Some surprising results are out from a new survey about WiFi security: while 32% of Americans say they have borrowed a neighbor’s WiFi connection, another 40% say they would be more likely to trust someone with their house key than with their WiFi network password. And more than 25% say sharing their WiFi network password feels more personal than sharing their toothbrush. The results are featured in this article from USA Today, which also details simple steps to encrypt your home’s WiFi network and how to stay safe while at airports, cafes, and other locations with public WiFi connections.
Tagged: network security
Popular cosmetics company Lush has deactivated its UK website after a hacker stole thousands of credit card numbers. The company’s U.S. operations say customers can continue to shop “without concern for their privacy” because it operates on a separate platform from those in the United Kingdom.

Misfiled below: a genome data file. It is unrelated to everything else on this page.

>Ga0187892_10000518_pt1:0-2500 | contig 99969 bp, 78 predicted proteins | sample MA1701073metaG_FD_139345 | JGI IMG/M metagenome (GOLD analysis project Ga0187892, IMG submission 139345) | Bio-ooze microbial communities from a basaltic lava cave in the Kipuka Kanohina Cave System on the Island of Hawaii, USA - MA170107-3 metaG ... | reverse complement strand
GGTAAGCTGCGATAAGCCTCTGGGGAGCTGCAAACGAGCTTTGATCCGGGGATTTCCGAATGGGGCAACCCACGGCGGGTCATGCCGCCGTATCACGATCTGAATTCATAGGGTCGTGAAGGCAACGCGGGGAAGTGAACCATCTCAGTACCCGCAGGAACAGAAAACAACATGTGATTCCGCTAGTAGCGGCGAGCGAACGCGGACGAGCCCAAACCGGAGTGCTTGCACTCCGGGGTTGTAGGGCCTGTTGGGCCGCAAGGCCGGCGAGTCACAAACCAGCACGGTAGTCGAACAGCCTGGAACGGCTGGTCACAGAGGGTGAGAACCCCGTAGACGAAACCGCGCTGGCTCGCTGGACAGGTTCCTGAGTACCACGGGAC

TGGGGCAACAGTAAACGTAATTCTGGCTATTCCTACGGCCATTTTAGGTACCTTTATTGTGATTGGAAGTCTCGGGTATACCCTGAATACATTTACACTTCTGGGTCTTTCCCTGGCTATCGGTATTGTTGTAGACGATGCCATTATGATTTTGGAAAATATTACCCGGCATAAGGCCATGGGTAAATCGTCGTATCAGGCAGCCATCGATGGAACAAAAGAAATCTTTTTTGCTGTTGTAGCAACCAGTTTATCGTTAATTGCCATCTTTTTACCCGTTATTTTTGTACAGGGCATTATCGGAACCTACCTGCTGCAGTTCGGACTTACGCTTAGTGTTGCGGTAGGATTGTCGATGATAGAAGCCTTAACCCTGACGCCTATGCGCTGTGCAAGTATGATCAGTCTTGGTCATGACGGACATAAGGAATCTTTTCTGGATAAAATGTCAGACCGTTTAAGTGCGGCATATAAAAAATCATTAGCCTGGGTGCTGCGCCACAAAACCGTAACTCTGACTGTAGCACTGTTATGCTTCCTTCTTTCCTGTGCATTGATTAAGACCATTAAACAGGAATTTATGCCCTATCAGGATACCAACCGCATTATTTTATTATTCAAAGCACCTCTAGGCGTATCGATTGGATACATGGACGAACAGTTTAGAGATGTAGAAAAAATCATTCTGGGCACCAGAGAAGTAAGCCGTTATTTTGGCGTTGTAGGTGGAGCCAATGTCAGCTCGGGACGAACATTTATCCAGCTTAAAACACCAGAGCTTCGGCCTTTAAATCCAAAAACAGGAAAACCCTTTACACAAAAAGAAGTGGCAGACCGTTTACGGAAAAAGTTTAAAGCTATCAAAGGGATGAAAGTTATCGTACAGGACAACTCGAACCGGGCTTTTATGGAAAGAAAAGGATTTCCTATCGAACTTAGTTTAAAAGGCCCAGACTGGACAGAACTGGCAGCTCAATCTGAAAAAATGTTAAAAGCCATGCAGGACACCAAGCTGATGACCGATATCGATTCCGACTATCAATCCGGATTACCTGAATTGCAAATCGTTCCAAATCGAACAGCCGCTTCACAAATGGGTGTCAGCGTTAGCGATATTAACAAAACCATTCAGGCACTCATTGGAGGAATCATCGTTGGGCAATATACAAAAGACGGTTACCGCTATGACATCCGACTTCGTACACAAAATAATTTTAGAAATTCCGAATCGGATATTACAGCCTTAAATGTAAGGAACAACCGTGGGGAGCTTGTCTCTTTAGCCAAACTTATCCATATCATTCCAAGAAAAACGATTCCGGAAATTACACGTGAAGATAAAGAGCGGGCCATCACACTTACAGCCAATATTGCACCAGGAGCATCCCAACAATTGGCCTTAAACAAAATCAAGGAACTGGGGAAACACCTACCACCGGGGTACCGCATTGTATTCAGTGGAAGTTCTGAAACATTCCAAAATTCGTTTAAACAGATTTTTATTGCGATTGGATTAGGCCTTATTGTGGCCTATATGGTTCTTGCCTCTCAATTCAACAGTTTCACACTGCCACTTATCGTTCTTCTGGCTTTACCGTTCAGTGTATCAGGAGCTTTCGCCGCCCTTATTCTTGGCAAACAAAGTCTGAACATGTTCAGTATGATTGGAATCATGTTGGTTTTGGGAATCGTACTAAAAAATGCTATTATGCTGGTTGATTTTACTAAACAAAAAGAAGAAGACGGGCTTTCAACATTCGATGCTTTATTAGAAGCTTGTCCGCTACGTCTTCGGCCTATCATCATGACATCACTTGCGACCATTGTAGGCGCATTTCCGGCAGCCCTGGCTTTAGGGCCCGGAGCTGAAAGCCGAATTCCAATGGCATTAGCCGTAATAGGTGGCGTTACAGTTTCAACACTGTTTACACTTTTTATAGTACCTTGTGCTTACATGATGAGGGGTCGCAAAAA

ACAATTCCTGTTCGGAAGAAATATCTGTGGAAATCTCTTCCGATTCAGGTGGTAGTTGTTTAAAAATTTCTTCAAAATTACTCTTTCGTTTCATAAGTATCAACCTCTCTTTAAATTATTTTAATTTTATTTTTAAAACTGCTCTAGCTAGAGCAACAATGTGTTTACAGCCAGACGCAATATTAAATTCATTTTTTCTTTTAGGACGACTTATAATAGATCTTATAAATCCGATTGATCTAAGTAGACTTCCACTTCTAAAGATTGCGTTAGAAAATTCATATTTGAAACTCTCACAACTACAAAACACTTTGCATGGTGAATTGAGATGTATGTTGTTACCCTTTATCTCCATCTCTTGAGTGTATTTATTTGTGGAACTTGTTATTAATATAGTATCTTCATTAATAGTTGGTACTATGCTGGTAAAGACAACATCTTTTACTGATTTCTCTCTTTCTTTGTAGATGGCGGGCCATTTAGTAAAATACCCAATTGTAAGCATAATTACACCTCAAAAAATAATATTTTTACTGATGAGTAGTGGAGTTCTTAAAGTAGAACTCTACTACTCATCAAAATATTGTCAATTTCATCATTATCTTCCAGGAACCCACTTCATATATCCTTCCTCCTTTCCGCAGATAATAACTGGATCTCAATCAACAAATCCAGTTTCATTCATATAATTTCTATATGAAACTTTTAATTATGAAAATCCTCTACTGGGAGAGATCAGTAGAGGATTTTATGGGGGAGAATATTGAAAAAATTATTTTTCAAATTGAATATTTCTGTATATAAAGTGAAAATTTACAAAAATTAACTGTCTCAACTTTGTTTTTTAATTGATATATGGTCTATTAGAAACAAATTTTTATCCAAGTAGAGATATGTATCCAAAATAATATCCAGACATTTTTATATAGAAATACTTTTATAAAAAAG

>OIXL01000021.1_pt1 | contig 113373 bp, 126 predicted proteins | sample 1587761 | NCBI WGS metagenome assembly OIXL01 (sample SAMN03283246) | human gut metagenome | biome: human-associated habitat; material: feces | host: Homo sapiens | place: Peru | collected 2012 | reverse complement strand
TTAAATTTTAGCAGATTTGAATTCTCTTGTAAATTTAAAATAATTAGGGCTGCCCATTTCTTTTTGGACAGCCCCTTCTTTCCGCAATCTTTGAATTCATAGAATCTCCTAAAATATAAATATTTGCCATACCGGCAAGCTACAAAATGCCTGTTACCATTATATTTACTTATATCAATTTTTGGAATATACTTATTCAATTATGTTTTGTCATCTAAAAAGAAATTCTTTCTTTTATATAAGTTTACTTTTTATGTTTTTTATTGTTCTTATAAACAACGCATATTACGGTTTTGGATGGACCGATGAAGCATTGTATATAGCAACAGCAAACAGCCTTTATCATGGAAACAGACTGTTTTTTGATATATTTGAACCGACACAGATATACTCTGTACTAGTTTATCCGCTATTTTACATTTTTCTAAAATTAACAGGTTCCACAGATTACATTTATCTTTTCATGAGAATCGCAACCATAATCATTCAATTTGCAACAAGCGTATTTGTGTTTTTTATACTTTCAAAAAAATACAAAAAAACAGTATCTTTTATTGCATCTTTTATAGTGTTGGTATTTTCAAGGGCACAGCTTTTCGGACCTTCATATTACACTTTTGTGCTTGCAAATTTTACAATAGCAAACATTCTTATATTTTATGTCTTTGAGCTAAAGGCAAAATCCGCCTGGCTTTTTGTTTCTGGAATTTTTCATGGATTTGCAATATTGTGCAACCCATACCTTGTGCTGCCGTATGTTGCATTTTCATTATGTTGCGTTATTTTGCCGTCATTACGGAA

The Pentagon Federal Credit Union has warned its customers — including more than one million military members and others who work in government agencies — about a security breach involving names, addresses, Social Security numbers, and credit and debit card numbers. According to The Washington Post, “an employee might have unwittingly made [a] laptop vulnerable to attack: Laptops can be easy targets for hackers because they’re portable and used by many people on multiple computer servers.” The full extent of the breach may not be known for some time, but the credit union has reissued credit and debit cards and offered two free years on a credit-protection software program.
This is the first “Ask the Expert” column in which Private WiFi CEO and computer security expert Kent Lawson responds to readers’ questions. This column will be an ongoing, monthly series, and this inaugural column discusses VPNs and their importance in staying protected online.
In the Wireless Age, hackers are becoming big time entrepreneurs, joining forces with others in multinational white collar organizations dedicated to cybercrime. Their target is your wireless data.